Facebook, Sainsbury’s and Tesco: 5 things that mattered this week

From festive excitement surrounding the latest Christmas ads to Facebook admitting more measurement errors, here are five marketing stories that mattered this week.

Lidl and Sainsbury’s launch two very different Christmas campaigns


Two of this year’s most anticipated Christmas campaigns launched this week, with Lidl and Sainsbury’s revealing two very different ads.

The discounter has opted for a continuation of its Lidl Surprises campaign, with the TV ad showcasing the care its free range turkeys receive in a bid to convince anti-advocates they are not kept in cages.

While this may not sound like the most festive concept, Lidl UK’s marketing director Claire Farrant is confident: “We didn’t want to do just another Christmas character but to tell a human story instead. That’s what will give us the edge this Christmas.”

In comparison, Sainsbury’s has opted for a big budget animation. With a song sung by James Corden, ‘The Greatest Gift’ campaign sees the supermarket brand take on a “West End” musical style and it has been created using stop-frame animation techniques. The TV ad will help raise funds for Great Ormond Street Hospital Children’s Charity.

Does seeing live turkeys gross you out? Are you totally over James Corden? As usual, let us know in the comments section below.

Facebook admits more measurement errors

Facebook

This week Facebook admitted it had discovered a number of errors in the way it measures audiences across a range of its products. In response it has unveiled updates aimed at improving how it measures its audiences as it looks to offer advertisers “clarity and confidence”.

Facebook found that its system had been overstating time spent with Instant Articles, how many users watch 100% of a video, overstating app referrals and a bug in its Page Insights, which overestimated organic reach.

READ MORE: Advertisers must become ‘militant’ over digital metrics

“Our goal going forward is to communicate more regularly about our metrics, so that our partners can focus on doing what they do best — serving their customers — with the best insights possible,” explained Facebook in a blog post.

The first fix involves increased third-party verification. It will also work on forming a measurement council, a group of business and measurement executives that it hopes will help shape its approach to measurement. Facebook also promised a new internal review process that will offer more regular and “clearer” communications about its metrics.

Tesco will not recruit from within to fill top marketing role

tescoforstory

This week Tesco gave more clarity on who will fill its vacant chief customer office role.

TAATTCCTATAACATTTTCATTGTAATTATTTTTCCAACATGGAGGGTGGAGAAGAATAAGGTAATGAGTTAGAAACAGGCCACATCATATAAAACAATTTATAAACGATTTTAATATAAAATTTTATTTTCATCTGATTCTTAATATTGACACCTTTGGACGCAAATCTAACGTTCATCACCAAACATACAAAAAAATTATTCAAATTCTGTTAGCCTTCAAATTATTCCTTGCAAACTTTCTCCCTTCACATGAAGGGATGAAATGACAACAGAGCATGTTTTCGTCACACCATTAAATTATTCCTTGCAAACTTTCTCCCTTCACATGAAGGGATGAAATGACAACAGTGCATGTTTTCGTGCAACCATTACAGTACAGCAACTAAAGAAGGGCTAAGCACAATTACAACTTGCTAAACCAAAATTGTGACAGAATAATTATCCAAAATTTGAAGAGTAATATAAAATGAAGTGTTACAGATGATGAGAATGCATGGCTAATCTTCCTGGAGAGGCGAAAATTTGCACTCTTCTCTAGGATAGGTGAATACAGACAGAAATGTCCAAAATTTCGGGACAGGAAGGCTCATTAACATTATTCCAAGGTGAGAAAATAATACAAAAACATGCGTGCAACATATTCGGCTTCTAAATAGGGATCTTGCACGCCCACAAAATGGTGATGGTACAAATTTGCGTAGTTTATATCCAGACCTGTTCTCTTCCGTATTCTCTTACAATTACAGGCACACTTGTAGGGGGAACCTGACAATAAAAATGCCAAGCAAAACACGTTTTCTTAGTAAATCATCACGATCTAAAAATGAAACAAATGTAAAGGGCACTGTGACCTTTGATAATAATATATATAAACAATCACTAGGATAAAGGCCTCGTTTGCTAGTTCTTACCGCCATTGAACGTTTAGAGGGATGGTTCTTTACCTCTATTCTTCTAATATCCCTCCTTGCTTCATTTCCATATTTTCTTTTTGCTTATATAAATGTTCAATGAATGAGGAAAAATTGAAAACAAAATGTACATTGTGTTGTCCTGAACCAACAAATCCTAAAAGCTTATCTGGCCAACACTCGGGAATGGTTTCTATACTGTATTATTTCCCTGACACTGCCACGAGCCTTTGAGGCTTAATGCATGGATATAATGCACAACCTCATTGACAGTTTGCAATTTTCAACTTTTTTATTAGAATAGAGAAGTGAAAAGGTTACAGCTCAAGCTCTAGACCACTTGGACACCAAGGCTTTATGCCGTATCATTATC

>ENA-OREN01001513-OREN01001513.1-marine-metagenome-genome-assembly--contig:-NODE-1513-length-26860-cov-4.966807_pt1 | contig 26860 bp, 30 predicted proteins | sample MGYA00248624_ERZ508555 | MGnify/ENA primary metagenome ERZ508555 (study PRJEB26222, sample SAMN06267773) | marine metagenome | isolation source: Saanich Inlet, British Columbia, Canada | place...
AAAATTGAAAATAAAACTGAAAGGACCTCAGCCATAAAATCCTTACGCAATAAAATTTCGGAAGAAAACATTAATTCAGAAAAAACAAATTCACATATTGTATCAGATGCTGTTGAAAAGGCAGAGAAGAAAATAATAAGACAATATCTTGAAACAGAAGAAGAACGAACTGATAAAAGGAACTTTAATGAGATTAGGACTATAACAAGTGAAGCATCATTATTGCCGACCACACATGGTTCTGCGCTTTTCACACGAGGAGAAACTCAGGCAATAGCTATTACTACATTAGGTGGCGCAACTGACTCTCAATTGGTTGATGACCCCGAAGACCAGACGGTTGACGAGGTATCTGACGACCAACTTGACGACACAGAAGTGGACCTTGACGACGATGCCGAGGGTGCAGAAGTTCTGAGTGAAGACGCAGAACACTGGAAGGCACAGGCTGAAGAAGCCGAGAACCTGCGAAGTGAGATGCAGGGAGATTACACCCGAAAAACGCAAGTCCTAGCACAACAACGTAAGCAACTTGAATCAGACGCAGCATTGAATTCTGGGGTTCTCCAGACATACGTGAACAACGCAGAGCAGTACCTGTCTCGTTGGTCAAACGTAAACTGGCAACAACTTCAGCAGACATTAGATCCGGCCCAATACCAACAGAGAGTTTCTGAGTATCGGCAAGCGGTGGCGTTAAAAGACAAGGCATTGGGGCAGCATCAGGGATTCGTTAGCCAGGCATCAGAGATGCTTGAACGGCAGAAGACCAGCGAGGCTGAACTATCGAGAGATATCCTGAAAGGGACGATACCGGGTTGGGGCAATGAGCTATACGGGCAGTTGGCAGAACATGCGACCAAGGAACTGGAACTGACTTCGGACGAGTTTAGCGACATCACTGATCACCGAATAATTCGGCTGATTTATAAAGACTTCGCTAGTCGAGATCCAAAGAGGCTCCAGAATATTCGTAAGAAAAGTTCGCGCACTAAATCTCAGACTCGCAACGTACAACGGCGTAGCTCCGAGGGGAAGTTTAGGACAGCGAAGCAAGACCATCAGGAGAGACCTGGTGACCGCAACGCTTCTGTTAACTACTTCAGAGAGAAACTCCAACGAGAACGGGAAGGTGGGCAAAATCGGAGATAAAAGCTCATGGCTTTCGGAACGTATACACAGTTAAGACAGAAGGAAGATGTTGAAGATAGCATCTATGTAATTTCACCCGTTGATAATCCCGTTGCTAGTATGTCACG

The supermarket giant is “close to announcing a replacement” for Robin Terrell, who quit in August, according to CEO Dave Lewis. Whoever takes on the role will be Tesco’s fourth marketing boss in just as many years.

However, Tesco will not be promoting global brand director Michelle McEttrick to the role. She told Marketing Week: “I don’t think so. I want to finish the job I was recruited for as there’s still such a long way to go. Maybe ask me again in four years.”

She also gave some insight into Tesco’s Christmas strategy. According to McEttrick, Tesco made a conscious decision to avoid the John Lewis “tugging on the heartstrings” approach to its Christmas marketing.

She said there was now a “wind tunnel of emotional Christmas campaigns” and that Tesco had to do something different to standout.

Lipton on why it is thinking ‘outside TV’

Lipton has launched a mobile-first campaign, ‘#BeaMaker’,  in a bid to reposition the brand for a younger audience and highlight its ethical credentials.

The short-form content looks to tell the stories behind the brand’s young tea farmers in Kenya. There are five stories in total, which the brand has divided up into 80 pieces of content such as three-second gifs and 15-second in-stream videos. The content will be hosted on numerous online platforms, including Facebook and YouTube.

The Unilever-owned brand decided to go mobile first as it believes that is how its consumers now access content, with the majority of consumers’ time spent on Facebook, YouTube and messaging apps.

The campaign was also a push by the brand to refresh its digital strategy and to make sure that its mobile content would not annoy consumers.

Pret and Alzheimer’s Research UK’s ‘alternative’ Christmas ads

The christmas ads keep on coming, and this week Pret and Alzheimer’s Research UK offered ‘alternative’ Christmas stories as they sought to raise awareness for charitable causes.

Pret A Manger told the story of its apprenticeship scheme, which provides training and real jobs for the homeless.

The campaign, called ‘Opening doors’, is the first time the high street food chain has invited a filmmaker to document the scheme. Director Matthew Barton was given access to the programme for a year to document the stories of some of its participants.

The five minute video will appear on Pret’s Facebook page and website. Pret is also promoting the scheme in its stores through tent cards, ceiling hangs, windows posters and its paper bags, which will show a festive reef decoration made from herbs, vegetables and berries alongside the message: ‘Helping the homeless to help themselves’.

And Alzheimer’s Research UK has opted to tell the tale of Santa forgetting Christmas as he is suffering from Dementia. The story is told through the perspective of a young girl called Freya who is confident that more can be done.

The ad aims to raise brand awareness and to teach  the public about the disease. It is voiced by Stephen Fry and will be pushed out through TV, on-demand and social. Have your handkerchiefs at the ready y’all.

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